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Diving the HTMS Sattakut Shipwreck

Over the years, the Royal Thai Navy has donated decommissioned and inoperative vessels for intentional scuttling to create artificial underwater reef systems.

This segment contains interesting and helpful information for scuba divers heading to the HTMS Sattakut dive site situated around two kilometres off the west coast of Koh Tao.

Sinking of Sattakut Wreck Koh Tao Thailand

The original construction of the USS LCI(L)-739 (Landing Craft Infantry 'Large') took place in Portland, Oregon in 1944.

Yet, the final resting place for HTMS Sattakut is the west of Koh Tao, an island in the lower Gulf of Thailand.

Here's the thing:

This area is a mecca for recreational scuba divers. It hosts some of the best diving destinations in Thailand.

The Sattakut wreck was sunk "intentionally" on the 18th of June 2011.

Pro Tip: There are several benefits of artificial reefs, including a significant increase in revenue from scuba diving tourism.

HTMS Sattakut Dive Site Facts

Pro Tip: Check out our sea life section for interesting facts about whale sharks that tend to make an appearance around the islands near Koh Tao during the months of April and May.

Marine Life at Sattakut WWII Shipwreck

Pro Tip: Another segment contains a list of the best places to dive with sea snakes and kraits, including India and the Philippines.

Navigating the Sunken Ship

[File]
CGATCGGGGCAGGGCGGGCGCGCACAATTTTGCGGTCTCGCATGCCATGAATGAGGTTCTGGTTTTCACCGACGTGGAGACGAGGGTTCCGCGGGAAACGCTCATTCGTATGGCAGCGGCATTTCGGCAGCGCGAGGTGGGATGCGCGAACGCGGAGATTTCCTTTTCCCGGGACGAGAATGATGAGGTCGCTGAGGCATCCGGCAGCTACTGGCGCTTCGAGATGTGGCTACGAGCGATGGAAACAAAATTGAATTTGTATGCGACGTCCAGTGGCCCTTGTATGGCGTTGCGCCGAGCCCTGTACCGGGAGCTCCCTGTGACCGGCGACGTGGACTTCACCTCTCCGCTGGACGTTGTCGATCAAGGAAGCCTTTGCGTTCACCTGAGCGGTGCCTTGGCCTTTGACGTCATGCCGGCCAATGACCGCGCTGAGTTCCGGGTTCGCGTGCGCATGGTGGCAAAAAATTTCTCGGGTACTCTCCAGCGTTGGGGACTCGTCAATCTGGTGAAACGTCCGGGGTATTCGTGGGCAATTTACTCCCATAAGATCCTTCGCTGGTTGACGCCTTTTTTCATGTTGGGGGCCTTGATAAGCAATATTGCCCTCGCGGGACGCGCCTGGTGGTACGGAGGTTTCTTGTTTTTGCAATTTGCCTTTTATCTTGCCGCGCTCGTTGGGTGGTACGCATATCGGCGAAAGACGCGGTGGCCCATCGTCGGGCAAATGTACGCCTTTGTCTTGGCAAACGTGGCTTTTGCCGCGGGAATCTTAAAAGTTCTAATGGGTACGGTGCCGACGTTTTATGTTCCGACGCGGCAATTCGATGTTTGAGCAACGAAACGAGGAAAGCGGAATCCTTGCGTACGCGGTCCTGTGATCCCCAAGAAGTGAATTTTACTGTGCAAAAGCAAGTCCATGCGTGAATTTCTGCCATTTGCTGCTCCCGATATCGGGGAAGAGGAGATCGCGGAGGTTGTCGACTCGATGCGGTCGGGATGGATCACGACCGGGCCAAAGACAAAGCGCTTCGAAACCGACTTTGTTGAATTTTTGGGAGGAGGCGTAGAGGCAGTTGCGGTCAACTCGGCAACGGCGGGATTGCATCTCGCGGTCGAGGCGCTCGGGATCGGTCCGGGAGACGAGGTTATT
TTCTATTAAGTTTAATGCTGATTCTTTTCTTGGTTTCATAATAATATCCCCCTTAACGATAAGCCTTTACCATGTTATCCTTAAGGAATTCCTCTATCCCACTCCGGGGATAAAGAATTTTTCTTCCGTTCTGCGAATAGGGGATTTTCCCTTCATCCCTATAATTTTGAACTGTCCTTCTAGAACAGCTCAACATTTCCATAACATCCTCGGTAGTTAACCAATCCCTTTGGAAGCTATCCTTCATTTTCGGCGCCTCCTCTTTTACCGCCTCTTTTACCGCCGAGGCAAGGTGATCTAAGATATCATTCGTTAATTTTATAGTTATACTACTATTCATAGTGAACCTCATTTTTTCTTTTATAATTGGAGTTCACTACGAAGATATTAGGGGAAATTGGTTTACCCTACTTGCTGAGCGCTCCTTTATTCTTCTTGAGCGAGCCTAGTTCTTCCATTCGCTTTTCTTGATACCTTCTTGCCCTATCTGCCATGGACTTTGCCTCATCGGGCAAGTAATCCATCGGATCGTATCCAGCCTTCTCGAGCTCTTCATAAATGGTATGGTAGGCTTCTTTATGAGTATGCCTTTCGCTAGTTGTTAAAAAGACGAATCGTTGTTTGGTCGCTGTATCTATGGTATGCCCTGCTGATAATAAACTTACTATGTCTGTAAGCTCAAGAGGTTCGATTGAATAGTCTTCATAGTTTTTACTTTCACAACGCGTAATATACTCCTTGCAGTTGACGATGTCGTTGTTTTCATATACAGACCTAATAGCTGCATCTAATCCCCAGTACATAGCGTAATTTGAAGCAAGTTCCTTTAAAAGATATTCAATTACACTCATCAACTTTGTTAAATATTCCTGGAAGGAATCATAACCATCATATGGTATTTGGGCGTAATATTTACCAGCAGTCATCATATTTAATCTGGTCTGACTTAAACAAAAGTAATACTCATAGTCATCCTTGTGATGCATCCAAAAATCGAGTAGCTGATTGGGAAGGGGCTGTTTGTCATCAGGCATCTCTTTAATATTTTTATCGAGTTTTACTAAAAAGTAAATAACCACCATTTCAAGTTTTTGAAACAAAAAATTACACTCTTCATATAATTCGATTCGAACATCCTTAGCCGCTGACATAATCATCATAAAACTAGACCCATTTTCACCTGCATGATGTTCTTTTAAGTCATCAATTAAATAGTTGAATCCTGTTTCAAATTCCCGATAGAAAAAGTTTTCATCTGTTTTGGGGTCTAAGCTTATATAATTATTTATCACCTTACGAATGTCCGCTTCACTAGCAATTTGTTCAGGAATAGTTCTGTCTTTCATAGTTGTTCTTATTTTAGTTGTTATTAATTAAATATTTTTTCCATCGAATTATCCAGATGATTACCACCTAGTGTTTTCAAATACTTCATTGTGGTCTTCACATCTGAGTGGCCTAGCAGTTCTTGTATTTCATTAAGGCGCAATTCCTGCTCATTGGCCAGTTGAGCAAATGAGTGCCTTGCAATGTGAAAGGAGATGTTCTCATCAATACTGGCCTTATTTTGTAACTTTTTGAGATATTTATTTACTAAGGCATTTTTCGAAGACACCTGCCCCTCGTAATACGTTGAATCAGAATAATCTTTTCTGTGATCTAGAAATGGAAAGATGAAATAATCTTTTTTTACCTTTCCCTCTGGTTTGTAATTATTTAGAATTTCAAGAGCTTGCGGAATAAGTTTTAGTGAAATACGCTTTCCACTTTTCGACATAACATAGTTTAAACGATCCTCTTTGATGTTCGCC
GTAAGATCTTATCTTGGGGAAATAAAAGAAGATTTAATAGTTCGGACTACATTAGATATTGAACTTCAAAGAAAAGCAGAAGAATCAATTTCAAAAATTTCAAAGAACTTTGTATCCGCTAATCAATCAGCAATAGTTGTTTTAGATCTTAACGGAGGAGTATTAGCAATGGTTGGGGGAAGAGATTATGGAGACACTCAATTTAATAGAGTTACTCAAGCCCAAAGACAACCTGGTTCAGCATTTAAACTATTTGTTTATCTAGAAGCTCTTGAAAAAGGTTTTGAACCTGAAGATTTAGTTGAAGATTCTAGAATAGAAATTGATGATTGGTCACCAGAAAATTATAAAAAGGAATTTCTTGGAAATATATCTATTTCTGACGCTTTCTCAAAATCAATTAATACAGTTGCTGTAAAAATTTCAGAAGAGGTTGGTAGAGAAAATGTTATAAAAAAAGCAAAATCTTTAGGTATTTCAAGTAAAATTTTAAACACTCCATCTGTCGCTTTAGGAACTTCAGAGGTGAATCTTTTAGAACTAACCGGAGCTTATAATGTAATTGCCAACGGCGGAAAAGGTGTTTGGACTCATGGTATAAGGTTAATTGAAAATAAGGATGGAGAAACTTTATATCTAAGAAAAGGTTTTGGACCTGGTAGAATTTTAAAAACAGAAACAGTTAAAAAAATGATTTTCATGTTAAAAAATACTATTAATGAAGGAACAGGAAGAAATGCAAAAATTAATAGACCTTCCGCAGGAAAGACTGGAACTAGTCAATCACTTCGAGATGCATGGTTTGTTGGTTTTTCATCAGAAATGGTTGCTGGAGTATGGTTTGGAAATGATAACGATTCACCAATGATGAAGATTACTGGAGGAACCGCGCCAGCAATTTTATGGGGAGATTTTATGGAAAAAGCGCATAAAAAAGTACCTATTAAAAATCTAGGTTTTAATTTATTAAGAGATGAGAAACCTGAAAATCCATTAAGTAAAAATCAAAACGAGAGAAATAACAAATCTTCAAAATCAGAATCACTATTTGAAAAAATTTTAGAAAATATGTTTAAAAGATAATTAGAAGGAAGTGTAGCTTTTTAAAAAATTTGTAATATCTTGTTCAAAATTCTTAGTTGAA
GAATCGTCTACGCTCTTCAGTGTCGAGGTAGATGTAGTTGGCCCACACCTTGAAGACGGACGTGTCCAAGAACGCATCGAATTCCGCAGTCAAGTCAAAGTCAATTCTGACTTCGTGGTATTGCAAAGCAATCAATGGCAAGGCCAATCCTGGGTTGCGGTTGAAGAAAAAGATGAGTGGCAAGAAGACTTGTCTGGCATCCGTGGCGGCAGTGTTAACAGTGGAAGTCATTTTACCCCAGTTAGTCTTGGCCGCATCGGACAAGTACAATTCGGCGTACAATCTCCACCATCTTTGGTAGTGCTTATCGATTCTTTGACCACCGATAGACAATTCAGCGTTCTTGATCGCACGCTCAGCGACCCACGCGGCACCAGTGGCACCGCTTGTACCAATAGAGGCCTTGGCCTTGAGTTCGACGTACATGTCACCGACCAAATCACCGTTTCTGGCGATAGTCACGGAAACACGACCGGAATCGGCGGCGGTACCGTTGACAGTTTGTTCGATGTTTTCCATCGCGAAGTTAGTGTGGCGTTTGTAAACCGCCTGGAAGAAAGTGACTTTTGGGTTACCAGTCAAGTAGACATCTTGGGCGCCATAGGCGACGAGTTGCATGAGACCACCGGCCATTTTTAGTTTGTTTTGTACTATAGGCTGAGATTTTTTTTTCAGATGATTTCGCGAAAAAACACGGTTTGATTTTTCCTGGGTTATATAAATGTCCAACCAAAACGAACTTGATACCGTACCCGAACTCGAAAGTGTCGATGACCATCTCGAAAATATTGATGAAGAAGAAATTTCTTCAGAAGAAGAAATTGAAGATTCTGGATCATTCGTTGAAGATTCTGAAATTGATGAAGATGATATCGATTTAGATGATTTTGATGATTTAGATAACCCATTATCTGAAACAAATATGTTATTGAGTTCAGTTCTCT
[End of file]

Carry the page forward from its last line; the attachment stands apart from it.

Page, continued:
A 20-minute boat journey from the main pier will put you directly above the location of the Sattakut dive site. The sunken wreckage has already been cleared of any major hazards, such as fuel and armaments.

The wreck's close proximity to Hin Pee Wee pinnacles helps to encourage new coral growth and establish emerging habitats for native fish families. There are several unique military features still intact.

For example:

You should find remnants of a 76mm/50 mk 22 dp Sattakut gun around 16 metres below - if you descend the bow line.

The menacing looking gun sits on the ship's raised platform at the stern (front of the vessel). The conning tower is roughly mid-ships and approximately thirty (30) metres from the bow on the main deck.

The tower and the pilot house are good landmarks to note when diving along the wreck. Nearer to the stern, you'll see the 40mm 160 Bofors Mk III canon - fantastic for taking underwater photos.

Going Inside HTMS Sattakut Wreck

The inner sections feature large open chambers and several unobstructed passageways. However, in the interest of diving safety protocols, most of the deeper areas are welded shut.

By and large, it doesn't take long for marine animals to find new habitats on sprawling underwater structures with lots of shelter.

Pro Tip: This Koh Tao wreck is a challenging dive for inexperienced scuba divers. Thus, use extra caution around the openings and entry ways.

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